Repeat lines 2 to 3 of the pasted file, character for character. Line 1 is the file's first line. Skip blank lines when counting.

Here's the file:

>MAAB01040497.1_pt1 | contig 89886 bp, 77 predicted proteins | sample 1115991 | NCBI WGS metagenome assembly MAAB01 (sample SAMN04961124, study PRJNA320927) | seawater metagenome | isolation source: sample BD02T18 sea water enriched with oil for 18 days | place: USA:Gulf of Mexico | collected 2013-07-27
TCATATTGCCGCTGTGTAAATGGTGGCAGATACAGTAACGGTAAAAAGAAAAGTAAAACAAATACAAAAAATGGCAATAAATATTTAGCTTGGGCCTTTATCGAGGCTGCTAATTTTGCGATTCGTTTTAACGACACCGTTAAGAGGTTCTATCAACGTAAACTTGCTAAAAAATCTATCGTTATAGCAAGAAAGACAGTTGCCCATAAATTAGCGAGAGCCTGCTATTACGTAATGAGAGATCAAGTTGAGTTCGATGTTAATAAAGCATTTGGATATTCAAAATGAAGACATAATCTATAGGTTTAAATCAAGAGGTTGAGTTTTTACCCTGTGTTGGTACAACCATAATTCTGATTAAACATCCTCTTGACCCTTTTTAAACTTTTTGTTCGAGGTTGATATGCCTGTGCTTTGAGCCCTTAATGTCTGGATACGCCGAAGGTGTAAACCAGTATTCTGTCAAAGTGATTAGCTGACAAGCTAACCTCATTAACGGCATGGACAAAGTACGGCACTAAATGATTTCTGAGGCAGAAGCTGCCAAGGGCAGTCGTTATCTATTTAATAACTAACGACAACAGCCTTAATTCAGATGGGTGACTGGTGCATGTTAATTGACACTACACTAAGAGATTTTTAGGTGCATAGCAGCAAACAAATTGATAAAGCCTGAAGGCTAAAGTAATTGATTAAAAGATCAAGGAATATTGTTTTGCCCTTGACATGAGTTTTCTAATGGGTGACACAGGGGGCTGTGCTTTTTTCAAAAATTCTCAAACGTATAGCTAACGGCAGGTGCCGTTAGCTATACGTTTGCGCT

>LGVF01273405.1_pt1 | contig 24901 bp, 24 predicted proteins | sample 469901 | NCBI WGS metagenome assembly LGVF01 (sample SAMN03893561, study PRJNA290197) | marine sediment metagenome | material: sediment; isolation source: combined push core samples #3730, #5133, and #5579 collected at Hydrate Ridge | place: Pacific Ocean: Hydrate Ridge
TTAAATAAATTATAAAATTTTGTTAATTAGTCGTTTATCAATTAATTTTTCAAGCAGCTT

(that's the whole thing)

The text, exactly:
TCATATTGCCGCTGTGTAAATGGTGGCAGATACAGTAACGGTAAAAAGAAAAGTAAAACAAATACAAAAAATGGCAATAAATATTTAGCTTGGGCCTTTATCGAGGCTGCTAATTTTGCGATTCGTTTTAACGACACCGTTAAGAGGTTCTATCAACGTAAACTTGCTAAAAAATCTATCGTTATAGCAAGAAAGACAGTTGCCCATAAATTAGCGAGAGCCTGCTATTACGTAATGAGAGATCAAGTTGAGTTCGATGTTAATAAAGCATTTGGATATTCAAAATGAAGACATAATCTATAGGTTTAAATCAAGAGGTTGAGTTTTTACCCTGTGTTGGTACAACCATAATTCTGATTAAACATCCTCTTGACCCTTTTTAAACTTTTTGTTCGAGGTTGATATGCCTGTGCTTTGAGCCCTTAATGTCTGGATACGCCGAAGGTGTAAACCAGTATTCTGTCAAAGTGATTAGCTGACAAGCTAACCTCATTAACGGCATGGACAAAGTACGGCACTAAATGATTTCTGAGGCAGAAGCTGCCAAGGGCAGTCGTTATCTATTTAATAACTAACGACAACAGCCTTAATTCAGATGGGTGACTGGTGCATGTTAATTGACACTACACTAAGAGATTTTTAGGTGCATAGCAGCAAACAAATTGATAAAGCCTGAAGGCTAAAGTAATTGATTAAAAGATCAAGGAATATTGTTTTGCCCTTGACATGAGTTTTCTAATGGGTGACACAGGGGGCTGTGCTTTTTTCAAAAATTCTCAAACGTATAGCTAACGGCAGGTGCCGTTAGCTATACGTTTGCGCT

>LGVF01273405.1_pt1 | contig 24901 bp, 24 predicted proteins | sample 469901 | NCBI WGS metagenome assembly LGVF01 (sample SAMN03893561, study PRJNA290197) | marine sediment metagenome | material: sediment; isolation source: combined push core samples #3730, #5133, and #5579 collected at Hydrate Ridge | place: Pacific Ocean: Hydrate Ridge